Of course you know that the answer is 3. She'll steal those two screws and then the next customer will have to come back to steal two, until eventually someone gets fed up and just returns the incomplete merchandise. That's when logic takes over because a Home Depot employee gets involved. Unlike a stupid customer, the HD employee won't just put the incomplete box back on the shelf for the next unsuspecting purchaser. No, the HD employees are much more sophisticated. They'll carefully take inventory of the box (this is accomplished by scanning the barcode with lasers), then they'll close the box, put tape on the box, and ONLY THEN will they put the incomplete box back on the shelf for the next unsuspecting purchaser.

hdproThis is why people don't treat HD like a store. People treat the Depot like a potential store. Any of the things inside might potentially be merchandise, but one must not assume. It's common to walk through Home Depot and see someone picking through an entire shelf of potential merchandise looking for one item good enough to buy. People camp out near the bundles of 2x4's, waiting for an employee to cut the steel straps so they can pick through 1024 boards to find one that's straight. It won't be straight by the time they get it home, but the dream of a straight 2x4 is enough for some.

Walk into a Home Depot and it's like you're auditioning everything there to see if it will be purchasable. That's okay though, at the same time Home Depot is auditioning you to see if you're good enough to be a customer. They have signs on all the best parking lots designating them for "Pro Customer Parking." What are they going to do if any old schmoe parks there? Arrest them? Tow? I figure I'm a "Pro" just because I've figured out shopping there is generally a bad idea. 

Have you read The Gift of the Magi by O. Henry? Here's a version of it on the intersweb: http://www.auburn.edu/~vestmon/Gift_of_the_Magi.html

I'm sure people had different ideas about gender equality back in 1906, but something about this story still bothers me. You remember the story: the wife wants to get her husband an extra-special watch chain for Christmas, so she sells her hair. The guy wants to get his wife some combs for her hair, so he sells his watch. Oh, what a merry mixup!

The story starts with a good cry. Della can only scrape together $1.87 to buy a present, so she flops down on the shabby little couch and howls. Then, the author gives us some very specific details: Jim brings home $20/week and the rent is $8/week. First, they're spending 40% of take-home on rent — that's too much. You're not supposed to spend more than 25-30% of net pay on housing. He mentions that Jim used to make $30/week, which is a much better ratio, but if you take a pay cut at some point you have to adjust and start living within your means again.240px-William_Sydney_Porter_by_doubleday

Still, the money is a little confusing. Della saved up the $1.87 by saving every penny and managing the expenses. She's upset because she thought she should have saved more. That's understandable, she's managing all the expenses and she wanted to put enough away to get Jim something nice, but where is Jim supposed to get any money for her present? If she's managing the money, shouldn't she be saving for both of their gift budgets? Maybe he's skimming something off the top before he hands over the dough, but you think O. Henry would have mentioned that in his careful accounting of the income.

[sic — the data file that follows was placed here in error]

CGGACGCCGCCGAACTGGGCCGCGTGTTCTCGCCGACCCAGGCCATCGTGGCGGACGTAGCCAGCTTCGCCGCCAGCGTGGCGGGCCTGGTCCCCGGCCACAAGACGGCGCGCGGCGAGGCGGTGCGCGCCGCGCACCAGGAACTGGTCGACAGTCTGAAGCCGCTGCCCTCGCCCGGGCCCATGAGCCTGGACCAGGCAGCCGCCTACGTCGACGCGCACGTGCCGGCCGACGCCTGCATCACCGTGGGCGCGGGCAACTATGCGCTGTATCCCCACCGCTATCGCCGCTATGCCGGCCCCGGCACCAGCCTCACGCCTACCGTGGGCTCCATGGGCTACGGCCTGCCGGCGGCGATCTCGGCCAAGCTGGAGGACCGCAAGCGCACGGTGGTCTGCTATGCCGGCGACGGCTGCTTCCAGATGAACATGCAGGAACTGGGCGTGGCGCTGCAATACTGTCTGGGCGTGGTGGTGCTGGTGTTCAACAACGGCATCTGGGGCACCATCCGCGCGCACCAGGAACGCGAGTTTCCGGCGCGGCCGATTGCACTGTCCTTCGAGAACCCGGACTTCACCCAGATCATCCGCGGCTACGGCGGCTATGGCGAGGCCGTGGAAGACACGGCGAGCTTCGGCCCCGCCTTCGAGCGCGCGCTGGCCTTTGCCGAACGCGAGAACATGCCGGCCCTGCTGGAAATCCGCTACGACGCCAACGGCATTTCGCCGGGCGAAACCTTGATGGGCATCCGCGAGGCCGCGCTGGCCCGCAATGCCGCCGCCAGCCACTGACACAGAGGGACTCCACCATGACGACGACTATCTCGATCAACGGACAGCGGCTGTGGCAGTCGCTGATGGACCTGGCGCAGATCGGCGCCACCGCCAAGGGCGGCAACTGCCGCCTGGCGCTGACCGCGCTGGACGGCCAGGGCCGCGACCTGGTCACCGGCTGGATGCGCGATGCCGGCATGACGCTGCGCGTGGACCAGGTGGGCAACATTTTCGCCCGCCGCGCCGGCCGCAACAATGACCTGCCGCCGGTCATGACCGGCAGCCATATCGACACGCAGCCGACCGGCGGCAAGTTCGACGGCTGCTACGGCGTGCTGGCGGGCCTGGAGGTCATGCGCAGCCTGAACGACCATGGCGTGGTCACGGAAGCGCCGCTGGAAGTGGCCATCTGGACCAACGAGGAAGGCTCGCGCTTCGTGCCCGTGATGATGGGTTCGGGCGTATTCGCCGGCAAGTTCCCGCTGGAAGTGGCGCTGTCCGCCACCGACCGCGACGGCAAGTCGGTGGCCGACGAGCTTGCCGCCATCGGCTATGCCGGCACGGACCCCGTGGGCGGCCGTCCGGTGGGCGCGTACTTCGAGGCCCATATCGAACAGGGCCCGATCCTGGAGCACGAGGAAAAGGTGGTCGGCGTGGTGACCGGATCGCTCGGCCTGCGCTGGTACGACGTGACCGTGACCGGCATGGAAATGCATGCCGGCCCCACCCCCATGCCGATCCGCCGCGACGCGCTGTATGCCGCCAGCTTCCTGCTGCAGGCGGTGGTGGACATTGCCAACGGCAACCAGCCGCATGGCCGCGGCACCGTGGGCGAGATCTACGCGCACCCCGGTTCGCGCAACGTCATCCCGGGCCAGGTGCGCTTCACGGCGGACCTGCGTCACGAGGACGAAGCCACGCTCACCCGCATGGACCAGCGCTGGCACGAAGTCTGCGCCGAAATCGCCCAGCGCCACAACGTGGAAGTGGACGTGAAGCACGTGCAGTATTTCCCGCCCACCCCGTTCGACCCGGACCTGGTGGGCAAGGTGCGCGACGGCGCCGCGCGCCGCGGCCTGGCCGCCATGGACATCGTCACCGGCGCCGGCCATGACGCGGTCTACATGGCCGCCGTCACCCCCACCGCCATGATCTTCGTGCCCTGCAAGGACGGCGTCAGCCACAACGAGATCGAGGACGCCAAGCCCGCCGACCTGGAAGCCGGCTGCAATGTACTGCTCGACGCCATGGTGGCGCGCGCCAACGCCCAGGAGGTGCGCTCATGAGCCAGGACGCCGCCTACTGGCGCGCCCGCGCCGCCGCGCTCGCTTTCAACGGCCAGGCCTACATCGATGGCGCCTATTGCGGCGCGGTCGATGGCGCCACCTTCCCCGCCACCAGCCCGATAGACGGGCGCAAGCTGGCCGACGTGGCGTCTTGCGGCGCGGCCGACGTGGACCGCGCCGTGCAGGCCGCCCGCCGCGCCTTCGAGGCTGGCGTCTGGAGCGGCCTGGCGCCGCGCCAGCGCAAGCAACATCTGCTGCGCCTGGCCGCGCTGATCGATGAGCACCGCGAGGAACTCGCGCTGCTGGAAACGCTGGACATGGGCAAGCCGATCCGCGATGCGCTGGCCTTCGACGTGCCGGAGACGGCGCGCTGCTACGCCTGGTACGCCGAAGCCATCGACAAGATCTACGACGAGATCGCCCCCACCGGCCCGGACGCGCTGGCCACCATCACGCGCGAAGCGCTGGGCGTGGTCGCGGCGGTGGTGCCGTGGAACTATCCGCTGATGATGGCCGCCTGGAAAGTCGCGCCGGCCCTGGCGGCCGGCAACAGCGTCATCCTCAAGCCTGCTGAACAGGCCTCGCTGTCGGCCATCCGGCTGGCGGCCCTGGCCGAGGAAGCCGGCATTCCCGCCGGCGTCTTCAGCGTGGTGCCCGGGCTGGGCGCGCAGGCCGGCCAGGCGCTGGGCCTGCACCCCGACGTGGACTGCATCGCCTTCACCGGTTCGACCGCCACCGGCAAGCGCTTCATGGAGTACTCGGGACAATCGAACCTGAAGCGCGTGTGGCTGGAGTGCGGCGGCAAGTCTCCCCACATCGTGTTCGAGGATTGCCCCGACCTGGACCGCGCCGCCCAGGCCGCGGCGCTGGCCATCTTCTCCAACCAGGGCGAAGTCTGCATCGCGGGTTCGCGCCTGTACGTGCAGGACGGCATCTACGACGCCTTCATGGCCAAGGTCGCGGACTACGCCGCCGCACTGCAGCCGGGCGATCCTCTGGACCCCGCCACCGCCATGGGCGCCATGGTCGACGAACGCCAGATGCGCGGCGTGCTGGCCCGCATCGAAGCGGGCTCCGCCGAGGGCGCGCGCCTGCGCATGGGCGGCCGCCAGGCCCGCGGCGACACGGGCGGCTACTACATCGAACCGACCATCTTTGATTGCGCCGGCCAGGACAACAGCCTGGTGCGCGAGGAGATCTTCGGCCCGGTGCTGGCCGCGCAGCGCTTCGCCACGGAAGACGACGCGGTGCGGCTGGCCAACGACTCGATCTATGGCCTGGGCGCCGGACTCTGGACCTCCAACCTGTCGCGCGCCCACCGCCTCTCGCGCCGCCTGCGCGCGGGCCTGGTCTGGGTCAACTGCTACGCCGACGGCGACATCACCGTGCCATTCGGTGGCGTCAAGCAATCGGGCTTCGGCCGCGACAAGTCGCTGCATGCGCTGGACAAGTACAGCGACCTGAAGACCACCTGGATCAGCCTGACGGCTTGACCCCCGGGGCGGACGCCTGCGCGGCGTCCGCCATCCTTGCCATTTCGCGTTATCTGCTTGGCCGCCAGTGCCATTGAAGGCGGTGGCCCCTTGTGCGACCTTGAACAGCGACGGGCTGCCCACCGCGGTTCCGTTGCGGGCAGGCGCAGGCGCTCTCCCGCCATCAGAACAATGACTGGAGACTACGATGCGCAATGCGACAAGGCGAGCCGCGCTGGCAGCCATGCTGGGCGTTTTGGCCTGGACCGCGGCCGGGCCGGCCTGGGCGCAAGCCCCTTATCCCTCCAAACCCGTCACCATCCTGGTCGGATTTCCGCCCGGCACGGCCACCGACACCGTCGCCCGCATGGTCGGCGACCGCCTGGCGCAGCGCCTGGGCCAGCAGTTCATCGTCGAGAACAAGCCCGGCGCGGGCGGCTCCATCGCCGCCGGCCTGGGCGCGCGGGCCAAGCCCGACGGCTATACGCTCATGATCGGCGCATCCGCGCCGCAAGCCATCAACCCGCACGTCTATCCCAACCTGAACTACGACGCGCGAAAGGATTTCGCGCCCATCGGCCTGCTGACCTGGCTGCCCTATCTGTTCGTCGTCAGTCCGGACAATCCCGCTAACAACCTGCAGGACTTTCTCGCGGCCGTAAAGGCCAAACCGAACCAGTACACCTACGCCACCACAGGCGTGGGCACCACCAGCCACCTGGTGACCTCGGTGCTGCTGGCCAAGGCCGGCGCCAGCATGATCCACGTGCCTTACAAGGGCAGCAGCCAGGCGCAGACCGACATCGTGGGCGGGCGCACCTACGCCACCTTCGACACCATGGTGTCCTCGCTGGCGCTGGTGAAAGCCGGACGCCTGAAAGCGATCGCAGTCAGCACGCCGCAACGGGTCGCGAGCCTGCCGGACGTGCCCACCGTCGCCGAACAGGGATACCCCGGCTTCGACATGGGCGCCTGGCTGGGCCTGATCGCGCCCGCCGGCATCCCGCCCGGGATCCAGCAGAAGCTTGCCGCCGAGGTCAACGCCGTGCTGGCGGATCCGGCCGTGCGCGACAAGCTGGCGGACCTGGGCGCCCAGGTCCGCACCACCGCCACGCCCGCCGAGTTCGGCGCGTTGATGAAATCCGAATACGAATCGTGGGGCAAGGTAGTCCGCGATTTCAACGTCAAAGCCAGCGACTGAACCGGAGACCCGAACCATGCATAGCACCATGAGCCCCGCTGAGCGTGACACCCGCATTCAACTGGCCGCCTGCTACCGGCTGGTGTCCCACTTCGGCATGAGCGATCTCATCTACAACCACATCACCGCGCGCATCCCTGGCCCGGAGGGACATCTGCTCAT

Anyway, she cuts off her hair. All couples have a certain responsibility to each other. Certainly a relationship is not all about looks, but it's also not all about personality. There has to be some physical attraction for a couple to stay together. It seems a little insensitive that she would change a major aspect of her appearance in order to get him a Christmas present. This hair fell below her knee. Seriously, that's a lot of hair. You gotta figure that some of Jim's physical attraction to Della came from that hair. At least we should consider the possibility that this sudden hair change might be a big turn-off for Jim. After the act, Della looks like a "truant schoolboy," or a "Coney Island chorus girl." Perhaps I'm wrong, but I think that if Jim wanted to marry a schoolboy or a chorus girl, he wouldn't have hooked up with Della. In fact, after she gets her hair lopped off, she whispers, "Please God, make him think I am still pretty." So, she does consider that he might be pissed, but she did it anyway.

Also, Della got $20 for the hair. That's a week's take-home pay. She must have grown that hair for a decade and she sold it all for $20. Today, you can sell 35+ inches for $2,000, which is considerably more than a week's pay. So, not only did she potentially take away Jim's desire for intimacy, she also got ripped off. I'm assuming that hair a century ago is no less valuable than it is today. They didn't have nearly as many synthetic fibers competing with hair, so it might have been even more sought after. I guess they had more access to horse hair though. Who knows. I can't find a good graph of hair value by decade anywhere on the intersweb. If you find one, please let me know.

My final problem (or should I say O. Henry's problem?) with Della's choice is what she decided to buy. She gets him a watch chain. When Jim comes home, O. Henry says, "Poor fellow, he was only twenty-two--and to be burdened with a family! He needed a new overcoat and he was without gloves." I can't decide, but it sounds like O. Henry is either saying, "Jim really needed gloves and a coat (dumb Della)." Or he's saying, "Jim really needed a divorce (from dumb Della)."

Luckily, when Jim gets home he says, "I don't think there's anything in the way of a haircut or a shave or a shampoo that could make me like my girl any less."